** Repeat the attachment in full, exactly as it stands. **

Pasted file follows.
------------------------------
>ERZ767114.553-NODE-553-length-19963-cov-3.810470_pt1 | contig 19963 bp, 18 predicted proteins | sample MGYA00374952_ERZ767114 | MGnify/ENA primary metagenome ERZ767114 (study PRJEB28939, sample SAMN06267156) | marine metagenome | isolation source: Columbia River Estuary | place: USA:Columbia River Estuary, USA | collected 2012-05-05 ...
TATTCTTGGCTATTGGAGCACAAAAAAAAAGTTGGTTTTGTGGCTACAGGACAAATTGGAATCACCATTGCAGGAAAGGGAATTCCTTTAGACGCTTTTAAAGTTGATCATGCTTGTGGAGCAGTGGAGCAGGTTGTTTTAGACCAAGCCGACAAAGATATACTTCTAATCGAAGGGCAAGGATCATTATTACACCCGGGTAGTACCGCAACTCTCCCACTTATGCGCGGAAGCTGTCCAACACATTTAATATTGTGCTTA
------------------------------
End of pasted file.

>ERZ767114.553-NODE-553-length-19963-cov-3.810470_pt1 | contig 19963 bp, 18 predicted proteins | sample MGYA00374952_ERZ767114 | MGnify/ENA primary metagenome ERZ767114 (study PRJEB28939, sample SAMN06267156) | marine metagenome | isolation source: Columbia River Estuary | place: USA:Columbia River Estuary, USA | collected 2012-05-05 ...
TATTCTTGGCTATTGGAGCACAAAAAAAAAGTTGGTTTTGTGGCTACAGGACAAATTGGAATCACCATTGCAGGAAAGGGAATTCCTTTAGACGCTTTTAAAGTTGATCATGCTTGTGGAGCAGTGGAGCAGGTTGTTTTAGACCAAGCCGACAAAGATATACTTCTAATCGAAGGGCAAGGATCATTATTACACCCGGGTAGTACCGCAACTCTCCCACTTATGCGCGGAAGCTGTCCAACACATTTAATATTGTGCTTA